But I tend not to dwell on the other branch of the Reagan legacy, the more nuts-and-bolts kind. For while Saint Ronnie was bestowing upon Americans without access to the levers of power this blessing of unlimited ideological insanity, to those Americans manning the levers of power he was bestowing the country itself, tied in a bow -- again, assuming that those lever-manners subscribed to the ultra-right-wing vision of "free-market capitalism" wherein the mission of government is to force Americans without power to their knees, bent over, ready to receive what ever might be shoved up their posteriors.
It's possible to construct a working model whereby either branch of Reaganism can be seen as providing "cover" for the other. But the power of money being what it is -- which is to say the power of money -- if you were a betting person, you would probably want get behind the view that the crackpot, emotionally exhilarating savagery of Ronnie the empowerer of the masses was providing cover for the rape of those masses by followers of Ronnie the phony free-market capitalist.
One of the crucial elements of the permanent institutionalizing of crackpot ultra-right-wing reality, of course, was Saint Ronnie's open war on labor unions. And doggone if his folksy, largely reality-free or even reality-defying schmoozing skills weren't perfectly suited to turning large numbers of Americans against the only institution our economy has (or rather had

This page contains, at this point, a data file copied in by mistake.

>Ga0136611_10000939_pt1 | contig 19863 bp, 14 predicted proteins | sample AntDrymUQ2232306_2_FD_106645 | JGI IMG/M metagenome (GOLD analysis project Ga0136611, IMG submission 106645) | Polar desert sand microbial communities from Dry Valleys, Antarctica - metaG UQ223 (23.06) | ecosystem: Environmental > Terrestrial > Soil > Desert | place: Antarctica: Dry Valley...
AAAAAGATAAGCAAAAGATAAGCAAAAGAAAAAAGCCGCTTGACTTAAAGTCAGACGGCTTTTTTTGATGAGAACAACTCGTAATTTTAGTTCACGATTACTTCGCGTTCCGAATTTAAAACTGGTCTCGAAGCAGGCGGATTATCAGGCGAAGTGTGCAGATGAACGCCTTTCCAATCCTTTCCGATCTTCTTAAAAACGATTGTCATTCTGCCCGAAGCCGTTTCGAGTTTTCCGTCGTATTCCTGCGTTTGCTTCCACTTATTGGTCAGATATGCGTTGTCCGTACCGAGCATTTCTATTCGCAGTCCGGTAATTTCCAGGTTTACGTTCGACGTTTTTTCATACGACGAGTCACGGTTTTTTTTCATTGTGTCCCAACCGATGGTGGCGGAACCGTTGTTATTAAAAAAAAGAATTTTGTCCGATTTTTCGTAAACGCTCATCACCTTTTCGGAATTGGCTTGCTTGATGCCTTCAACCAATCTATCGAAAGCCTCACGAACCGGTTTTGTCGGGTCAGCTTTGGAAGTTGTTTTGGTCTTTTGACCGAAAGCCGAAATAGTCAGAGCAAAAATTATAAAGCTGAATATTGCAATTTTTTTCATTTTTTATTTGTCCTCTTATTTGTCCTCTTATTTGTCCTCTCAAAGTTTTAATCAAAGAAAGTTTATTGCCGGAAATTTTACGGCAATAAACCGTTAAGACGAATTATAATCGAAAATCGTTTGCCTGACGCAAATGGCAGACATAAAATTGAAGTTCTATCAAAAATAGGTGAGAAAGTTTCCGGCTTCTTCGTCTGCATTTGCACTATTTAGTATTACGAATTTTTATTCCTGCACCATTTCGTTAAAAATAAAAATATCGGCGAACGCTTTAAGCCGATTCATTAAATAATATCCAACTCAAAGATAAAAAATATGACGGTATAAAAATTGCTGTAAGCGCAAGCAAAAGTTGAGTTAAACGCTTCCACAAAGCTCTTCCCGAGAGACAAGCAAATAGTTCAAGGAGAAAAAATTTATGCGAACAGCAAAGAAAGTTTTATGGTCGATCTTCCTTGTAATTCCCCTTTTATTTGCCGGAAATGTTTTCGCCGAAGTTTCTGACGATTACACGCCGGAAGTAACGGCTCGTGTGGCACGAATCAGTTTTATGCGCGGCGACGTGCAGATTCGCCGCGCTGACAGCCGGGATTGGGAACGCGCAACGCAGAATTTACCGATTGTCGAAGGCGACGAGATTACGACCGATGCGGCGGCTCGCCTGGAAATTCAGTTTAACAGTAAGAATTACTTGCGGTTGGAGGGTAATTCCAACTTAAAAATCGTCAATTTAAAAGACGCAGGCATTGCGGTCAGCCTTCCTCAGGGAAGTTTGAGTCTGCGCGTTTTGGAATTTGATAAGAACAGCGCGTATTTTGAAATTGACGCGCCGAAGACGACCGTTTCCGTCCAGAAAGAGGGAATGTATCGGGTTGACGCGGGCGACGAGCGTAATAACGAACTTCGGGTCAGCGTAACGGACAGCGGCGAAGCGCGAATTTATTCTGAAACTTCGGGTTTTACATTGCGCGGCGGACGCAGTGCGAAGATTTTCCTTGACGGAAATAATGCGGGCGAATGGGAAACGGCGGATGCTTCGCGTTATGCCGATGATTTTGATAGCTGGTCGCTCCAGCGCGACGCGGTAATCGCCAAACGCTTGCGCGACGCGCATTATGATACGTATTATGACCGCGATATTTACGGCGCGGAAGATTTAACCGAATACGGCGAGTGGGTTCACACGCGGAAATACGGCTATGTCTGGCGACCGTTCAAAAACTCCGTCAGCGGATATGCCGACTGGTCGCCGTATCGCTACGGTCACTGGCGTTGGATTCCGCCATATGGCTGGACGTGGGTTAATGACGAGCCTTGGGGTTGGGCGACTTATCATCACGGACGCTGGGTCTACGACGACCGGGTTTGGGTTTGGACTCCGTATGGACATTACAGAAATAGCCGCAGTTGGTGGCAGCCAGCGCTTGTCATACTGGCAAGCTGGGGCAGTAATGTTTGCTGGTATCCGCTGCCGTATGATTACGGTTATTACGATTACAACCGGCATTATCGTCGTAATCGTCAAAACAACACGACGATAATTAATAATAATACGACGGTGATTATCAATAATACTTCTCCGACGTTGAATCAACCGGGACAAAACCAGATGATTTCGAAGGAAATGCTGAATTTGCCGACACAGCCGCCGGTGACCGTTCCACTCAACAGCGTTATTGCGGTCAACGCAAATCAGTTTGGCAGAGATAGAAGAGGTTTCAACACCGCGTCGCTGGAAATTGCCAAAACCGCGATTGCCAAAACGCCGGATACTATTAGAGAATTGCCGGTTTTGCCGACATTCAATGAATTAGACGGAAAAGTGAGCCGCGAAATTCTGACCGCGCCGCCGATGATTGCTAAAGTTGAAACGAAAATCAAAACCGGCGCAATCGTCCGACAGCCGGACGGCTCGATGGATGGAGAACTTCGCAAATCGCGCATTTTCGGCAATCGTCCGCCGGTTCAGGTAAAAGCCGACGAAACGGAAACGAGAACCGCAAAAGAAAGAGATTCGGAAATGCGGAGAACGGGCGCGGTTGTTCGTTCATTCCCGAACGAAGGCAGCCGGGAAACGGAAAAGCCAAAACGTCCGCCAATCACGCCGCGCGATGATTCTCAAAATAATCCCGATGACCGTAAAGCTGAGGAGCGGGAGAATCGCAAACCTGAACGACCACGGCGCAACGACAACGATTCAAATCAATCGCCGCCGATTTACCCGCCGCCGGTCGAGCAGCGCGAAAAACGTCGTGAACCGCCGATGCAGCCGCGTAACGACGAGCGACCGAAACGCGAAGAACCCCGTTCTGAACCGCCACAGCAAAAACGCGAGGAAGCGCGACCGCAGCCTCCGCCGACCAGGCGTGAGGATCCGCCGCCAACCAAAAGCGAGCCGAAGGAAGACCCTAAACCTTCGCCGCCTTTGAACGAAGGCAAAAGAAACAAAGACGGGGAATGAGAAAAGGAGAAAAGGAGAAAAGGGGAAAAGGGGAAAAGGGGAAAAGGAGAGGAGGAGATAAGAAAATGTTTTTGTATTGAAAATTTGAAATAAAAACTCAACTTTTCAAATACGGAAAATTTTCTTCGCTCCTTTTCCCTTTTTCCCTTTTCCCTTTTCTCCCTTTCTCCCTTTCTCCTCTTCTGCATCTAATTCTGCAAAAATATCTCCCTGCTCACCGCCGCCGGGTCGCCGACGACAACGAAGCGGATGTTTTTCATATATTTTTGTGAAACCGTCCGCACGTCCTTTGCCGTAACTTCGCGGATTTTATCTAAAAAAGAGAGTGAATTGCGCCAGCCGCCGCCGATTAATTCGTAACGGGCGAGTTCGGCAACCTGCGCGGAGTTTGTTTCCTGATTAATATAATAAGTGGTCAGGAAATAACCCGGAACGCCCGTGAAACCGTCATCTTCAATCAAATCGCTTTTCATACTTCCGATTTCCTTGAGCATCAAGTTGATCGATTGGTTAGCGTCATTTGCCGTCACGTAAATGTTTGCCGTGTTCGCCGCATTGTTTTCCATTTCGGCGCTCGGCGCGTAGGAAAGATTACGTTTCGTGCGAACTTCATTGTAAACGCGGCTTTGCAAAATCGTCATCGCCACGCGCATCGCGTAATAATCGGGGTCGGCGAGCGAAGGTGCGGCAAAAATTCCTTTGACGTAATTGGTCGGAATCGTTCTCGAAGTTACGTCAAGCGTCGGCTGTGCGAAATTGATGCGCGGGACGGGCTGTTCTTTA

) to resist the pulverizing will of the Economically Empowered. He pulled the trick of making the Great American Masses feel empowered while joyfully positioning themselves in the Great Bend-Over.
Now, it has probably always been true that if you tried to talk about equality of economic equality, the right-wing powers who depend so heavily on inequality
of opportunity cried, "Class warfare!" And who would know better than the people who had made class warfare a way of life, except on their terms, which are roughly the class-war equivalent of the military-war C-in-C Reagan waged on Grenada. Make sure they're bent over for optimal insertion.
However, over the last decade or two, as the War on Equality of Opportunity has become the American Way, a wrinkle has been added: pretending that the way things are now is the way things have always been, so shut your pieholes, you whining "takers." Don't you know it's Morning in America?
With Labor Day approaching, Harold Meyerson -- bless his soul -- is here to tell us that uh-uh, this is not